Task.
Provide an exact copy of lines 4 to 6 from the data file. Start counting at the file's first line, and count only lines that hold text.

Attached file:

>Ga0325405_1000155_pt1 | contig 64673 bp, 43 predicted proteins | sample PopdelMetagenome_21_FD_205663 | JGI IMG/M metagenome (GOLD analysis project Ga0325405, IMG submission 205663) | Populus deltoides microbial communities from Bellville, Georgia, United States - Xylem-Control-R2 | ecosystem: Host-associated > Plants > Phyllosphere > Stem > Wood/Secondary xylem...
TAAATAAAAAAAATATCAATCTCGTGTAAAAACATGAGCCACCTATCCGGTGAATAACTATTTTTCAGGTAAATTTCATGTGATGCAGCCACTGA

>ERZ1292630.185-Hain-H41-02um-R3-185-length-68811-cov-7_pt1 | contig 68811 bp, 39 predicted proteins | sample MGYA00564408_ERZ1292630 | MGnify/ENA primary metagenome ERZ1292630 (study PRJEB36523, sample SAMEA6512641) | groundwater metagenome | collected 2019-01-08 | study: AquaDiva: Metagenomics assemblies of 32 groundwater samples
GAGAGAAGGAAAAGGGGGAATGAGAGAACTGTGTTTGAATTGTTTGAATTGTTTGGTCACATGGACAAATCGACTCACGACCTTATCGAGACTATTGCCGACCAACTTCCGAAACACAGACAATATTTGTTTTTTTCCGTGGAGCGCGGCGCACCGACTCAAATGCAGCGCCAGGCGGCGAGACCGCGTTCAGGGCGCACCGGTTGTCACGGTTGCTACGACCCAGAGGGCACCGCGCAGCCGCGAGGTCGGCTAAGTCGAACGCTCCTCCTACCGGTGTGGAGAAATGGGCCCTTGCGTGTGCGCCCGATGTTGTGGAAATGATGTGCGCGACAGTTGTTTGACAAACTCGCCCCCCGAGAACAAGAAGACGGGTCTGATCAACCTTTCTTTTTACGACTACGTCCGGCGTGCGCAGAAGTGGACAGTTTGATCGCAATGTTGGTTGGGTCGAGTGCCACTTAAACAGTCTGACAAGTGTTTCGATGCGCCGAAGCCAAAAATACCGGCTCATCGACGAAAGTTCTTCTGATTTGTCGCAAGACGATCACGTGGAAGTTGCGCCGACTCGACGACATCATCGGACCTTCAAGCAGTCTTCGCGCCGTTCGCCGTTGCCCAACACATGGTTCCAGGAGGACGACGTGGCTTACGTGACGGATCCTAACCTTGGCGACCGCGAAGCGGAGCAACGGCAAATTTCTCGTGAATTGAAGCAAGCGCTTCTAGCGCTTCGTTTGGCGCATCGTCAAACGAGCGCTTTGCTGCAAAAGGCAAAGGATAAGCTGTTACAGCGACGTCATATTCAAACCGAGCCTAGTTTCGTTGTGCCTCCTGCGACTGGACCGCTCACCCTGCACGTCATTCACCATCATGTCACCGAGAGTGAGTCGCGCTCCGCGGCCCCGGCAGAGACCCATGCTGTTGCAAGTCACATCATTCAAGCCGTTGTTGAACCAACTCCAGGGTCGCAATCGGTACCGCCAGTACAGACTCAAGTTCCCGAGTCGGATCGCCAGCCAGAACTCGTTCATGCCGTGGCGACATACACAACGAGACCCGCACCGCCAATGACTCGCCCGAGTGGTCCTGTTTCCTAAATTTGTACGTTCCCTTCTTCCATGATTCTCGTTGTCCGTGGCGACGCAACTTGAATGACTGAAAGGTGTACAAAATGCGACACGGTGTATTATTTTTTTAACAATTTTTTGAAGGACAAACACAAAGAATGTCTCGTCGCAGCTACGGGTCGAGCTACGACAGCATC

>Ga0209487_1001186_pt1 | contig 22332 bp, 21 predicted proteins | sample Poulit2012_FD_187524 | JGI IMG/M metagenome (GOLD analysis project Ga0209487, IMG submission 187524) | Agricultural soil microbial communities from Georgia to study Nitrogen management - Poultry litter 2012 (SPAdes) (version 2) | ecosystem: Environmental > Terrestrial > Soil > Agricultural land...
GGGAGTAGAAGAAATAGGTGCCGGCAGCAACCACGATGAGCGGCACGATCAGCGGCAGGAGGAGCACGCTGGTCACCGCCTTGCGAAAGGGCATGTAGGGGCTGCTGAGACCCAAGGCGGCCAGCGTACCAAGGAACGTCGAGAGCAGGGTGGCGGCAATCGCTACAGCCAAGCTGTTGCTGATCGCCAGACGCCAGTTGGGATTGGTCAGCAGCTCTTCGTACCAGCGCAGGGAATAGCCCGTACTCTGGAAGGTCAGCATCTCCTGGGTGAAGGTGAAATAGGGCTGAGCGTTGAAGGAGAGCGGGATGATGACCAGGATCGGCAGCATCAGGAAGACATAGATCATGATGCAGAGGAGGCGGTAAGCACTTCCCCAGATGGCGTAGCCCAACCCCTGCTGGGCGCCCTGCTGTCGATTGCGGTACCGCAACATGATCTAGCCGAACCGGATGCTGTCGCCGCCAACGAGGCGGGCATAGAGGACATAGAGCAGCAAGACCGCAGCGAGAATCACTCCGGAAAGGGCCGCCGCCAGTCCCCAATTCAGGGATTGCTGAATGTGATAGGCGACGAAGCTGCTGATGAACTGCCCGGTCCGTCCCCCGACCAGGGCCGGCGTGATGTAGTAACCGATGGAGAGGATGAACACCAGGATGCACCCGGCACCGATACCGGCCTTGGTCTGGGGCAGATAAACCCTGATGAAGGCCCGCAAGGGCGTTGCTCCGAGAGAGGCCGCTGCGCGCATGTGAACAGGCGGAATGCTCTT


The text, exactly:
GAGAGAAGGAAAAGGGGGAATGAGAGAACTGTGTTTGAATTGTTTGAATTGTTTGGTCACATGGACAAATCGACTCACGACCTTATCGAGACTATTGCCGACCAACTTCCGAAACACAGACAATATTTGTTTTTTTCCGTGGAGCGCGGCGCACCGACTCAAATGCAGCGCCAGGCGGCGAGACCGCGTTCAGGGCGCACCGGTTGTCACGGTTGCTACGACCCAGAGGGCACCGCGCAGCCGCGAGGTCGGCTAAGTCGAACGCTCCTCCTACCGGTGTGGAGAAATGGGCCCTTGCGTGTGCGCCCGATGTTGTGGAAATGATGTGCGCGACAGTTGTTTGACAAACTCGCCCCCCGAGAACAAGAAGACGGGTCTGATCAACCTTTCTTTTTACGACTACGTCCGGCGTGCGCAGAAGTGGACAGTTTGATCGCAATGTTGGTTGGGTCGAGTGCCACTTAAACAGTCTGACAAGTGTTTCGATGCGCCGAAGCCAAAAATACCGGCTCATCGACGAAAGTTCTTCTGATTTGTCGCAAGACGATCACGTGGAAGTTGCGCCGACTCGACGACATCATCGGACCTTCAAGCAGTCTTCGCGCCGTTCGCCGTTGCCCAACACATGGTTCCAGGAGGACGACGTGGCTTACGTGACGGATCCTAACCTTGGCGACCGCGAAGCGGAGCAACGGCAAATTTCTCGTGAATTGAAGCAAGCGCTTCTAGCGCTTCGTTTGGCGCATCGTCAAACGAGCGCTTTGCTGCAAAAGGCAAAGGATAAGCTGTTACAGCGACGTCATATTCAAACCGAGCCTAGTTTCGTTGTGCCTCCTGCGACTGGACCGCTCACCCTGCACGTCATTCACCATCATGTCACCGAGAGTGAGTCGCGCTCCGCGGCCCCGGCAGAGACCCATGCTGTTGCAAGTCACATCATTCAAGCCGTTGTTGAACCAACTCCAGGGTCGCAATCGGTACCGCCAGTACAGACTCAAGTTCCCGAGTCGGATCGCCAGCCAGAACTCGTTCATGCCGTGGCGACATACACAACGAGACCCGCACCGCCAATGACTCGCCCGAGTGGTCCTGTTTCCTAAATTTGTACGTTCCCTTCTTCCATGATTCTCGTTGTCCGTGGCGACGCAACTTGAATGACTGAAAGGTGTACAAAATGCGACACGGTGTATTATTTTTTTAACAATTTTTTGAAGGACAAACACAAAGAATGTCTCGTCGCAGCTACGGGTCGAGCTACGACAGCATC

>Ga0209487_1001186_pt1 | contig 22332 bp, 21 predicted proteins | sample Poulit2012_FD_187524 | JGI IMG/M metagenome (GOLD analysis project Ga0209487, IMG submission 187524) | Agricultural soil microbial communities from Georgia to study Nitrogen management - Poultry litter 2012 (SPAdes) (version 2) | ecosystem: Environmental > Terrestrial > Soil > Agricultural land...
GGGAGTAGAAGAAATAGGTGCCGGCAGCAACCACGATGAGCGGCACGATCAGCGGCAGGAGGAGCACGCTGGTCACCGCCTTGCGAAAGGGCATGTAGGGGCTGCTGAGACCCAAGGCGGCCAGCGTACCAAGGAACGTCGAGAGCAGGGTGGCGGCAATCGCTACAGCCAAGCTGTTGCTGATCGCCAGACGCCAGTTGGGATTGGTCAGCAGCTCTTCGTACCAGCGCAGGGAATAGCCCGTACTCTGGAAGGTCAGCATCTCCTGGGTGAAGGTGAAATAGGGCTGAGCGTTGAAGGAGAGCGGGATGATGACCAGGATCGGCAGCATCAGGAAGACATAGATCATGATGCAGAGGAGGCGGTAAGCACTTCCCCAGATGGCGTAGCCCAACCCCTGCTGGGCGCCCTGCTGTCGATTGCGGTACCGCAACATGATCTAGCCGAACCGGATGCTGTCGCCGCCAACGAGGCGGGCATAGAGGACATAGAGCAGCAAGACCGCAGCGAGAATCACTCCGGAAAGGGCCGCCGCCAGTCCCCAATTCAGGGATTGCTGAATGTGATAGGCGACGAAGCTGCTGATGAACTGCCCGGTCCGTCCCCCGACCAGGGCCGGCGTGATGTAGTAACCGATGGAGAGGATGAACACCAGGATGCACCCGGCACCGATACCGGCCTTGGTCTGGGGCAGATAAACCCTGATGAAGGCCCGCAAGGGCGTTGCTCCGAGAGAGGCCGCTGCGCGCATGTGAACAGGCGGAATGCTCTT